New data on Martian atmosphere

Fifty astronomers collaborating as the Whole Earth Telescope project observed a white dwarf star using the Hubble Space Telescope and observatories around the world. They found that the star, the cinder of a burned-out "sun" 50 light years away, vibrates in a way that suggests its core is crystalline, probably carbon or oxygen, or both.

If it's pure crystalline carbon, it would be one staggeringly huge diamond. In a report submitted to the Astrophysical Journal Letters, the researchers rated the sparkler at 10 billion trillion trillion carats, report &to=' target=_blank>

Mars’ brush with Earth in August - closest in 60,000 years - gave astronomers a peek into the Red Planet’s atmosphere that revealed why oxygen levels remain too low for humans to breathe.

The culprit, researchers are reporting today, is hydrogen peroxide - the stuff familiar on Earth as an antiseptic for cuts. Dr. R. Todd Clancy, who headed the research, in an interview described it as the first detection of hydrogen peroxide in the Martian atmosphere, and a landmark in understanding that thin shroud of gases.

"To a large degree, our measurement of hydrogen peroxide is a confirmation that we understand how the chemistry of the Mars atmosphere behaves," he said. "Unlike Venus, Mars is hospitable enough to be considered a possible human habitat in the future." "This is the first time that a chemical catalyst of this sort has been found in a planetary atmosphere other than the Earth’s," said Dr. Douglas Pierce-Price. He is with the Joint Astronomy Center in Hilo, Hawaii, which operates the 50-foot-diameter telescope. What about the possibility of short-circuiting hydrogen peroxide so that oxygen does build up, making Mars more habitable for humans?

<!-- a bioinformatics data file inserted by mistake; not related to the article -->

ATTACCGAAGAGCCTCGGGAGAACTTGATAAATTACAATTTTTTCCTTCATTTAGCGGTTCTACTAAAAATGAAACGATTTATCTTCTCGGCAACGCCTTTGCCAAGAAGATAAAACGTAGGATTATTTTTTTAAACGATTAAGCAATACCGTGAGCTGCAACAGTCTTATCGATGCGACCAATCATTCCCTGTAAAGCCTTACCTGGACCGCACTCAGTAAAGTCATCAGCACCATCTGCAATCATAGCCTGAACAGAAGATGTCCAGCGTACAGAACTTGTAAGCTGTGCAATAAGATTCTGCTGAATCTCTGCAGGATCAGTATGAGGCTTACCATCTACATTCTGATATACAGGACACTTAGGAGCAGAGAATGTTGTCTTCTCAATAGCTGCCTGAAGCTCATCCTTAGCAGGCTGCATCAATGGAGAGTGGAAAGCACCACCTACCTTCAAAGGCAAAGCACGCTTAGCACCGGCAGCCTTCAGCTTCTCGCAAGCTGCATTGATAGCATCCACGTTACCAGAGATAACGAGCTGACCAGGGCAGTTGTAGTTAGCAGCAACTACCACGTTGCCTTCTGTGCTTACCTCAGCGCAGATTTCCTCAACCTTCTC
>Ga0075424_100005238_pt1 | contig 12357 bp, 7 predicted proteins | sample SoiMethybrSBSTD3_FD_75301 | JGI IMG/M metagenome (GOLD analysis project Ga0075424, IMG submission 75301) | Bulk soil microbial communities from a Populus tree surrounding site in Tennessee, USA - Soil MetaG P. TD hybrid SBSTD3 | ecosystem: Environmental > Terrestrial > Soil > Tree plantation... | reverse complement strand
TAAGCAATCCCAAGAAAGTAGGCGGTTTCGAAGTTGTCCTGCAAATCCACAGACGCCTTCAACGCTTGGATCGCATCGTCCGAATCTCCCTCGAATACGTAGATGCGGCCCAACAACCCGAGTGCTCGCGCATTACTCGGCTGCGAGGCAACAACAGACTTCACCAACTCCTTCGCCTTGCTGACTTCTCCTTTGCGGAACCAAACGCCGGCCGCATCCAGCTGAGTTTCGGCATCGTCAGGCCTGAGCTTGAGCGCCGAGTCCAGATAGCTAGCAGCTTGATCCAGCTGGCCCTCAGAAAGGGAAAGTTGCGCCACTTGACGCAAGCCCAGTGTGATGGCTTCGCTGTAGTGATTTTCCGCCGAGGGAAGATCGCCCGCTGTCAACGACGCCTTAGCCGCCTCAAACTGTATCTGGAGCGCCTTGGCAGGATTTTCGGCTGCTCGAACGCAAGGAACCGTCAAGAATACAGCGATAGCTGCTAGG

Dr. Clancy noted that low oxygen is only part of Mars’ problem. Low atmospheric pressure is another. Even with more oxygen, Mars’ atmospheric pressure would be too low for humans to stroll the surface. Pressure would still be about 6 millibars, compared with 1,000 on Earth.

Anyone who ventured outdoors without a pressurized spacesuit would face death, as gases began to bubble out of their blood, he said, inform &to=' target=_blank>

Guy Webster, a NASA Jet Propulsion Lab spokesman, said it was unlikely to alter the scientific missions carried out by rovers currently on the red planet. To detect the chemical, which was long theorized but never before confirmed, researchers had to be in the right place at the right time. The James Clerk Maxwell Telescope, perched near the 14,000-foot summit of a dormant Hawaiian volcano, is a sleuth that works in a slice of the light spectrum that boldly reveals the fingerprint of even trace amounts of hydrogen peroxide. The team pointed the scope into clear skies at midnight last summer, when Mars and Earth drew closer than they had been since Neanderthals ruled Europe.

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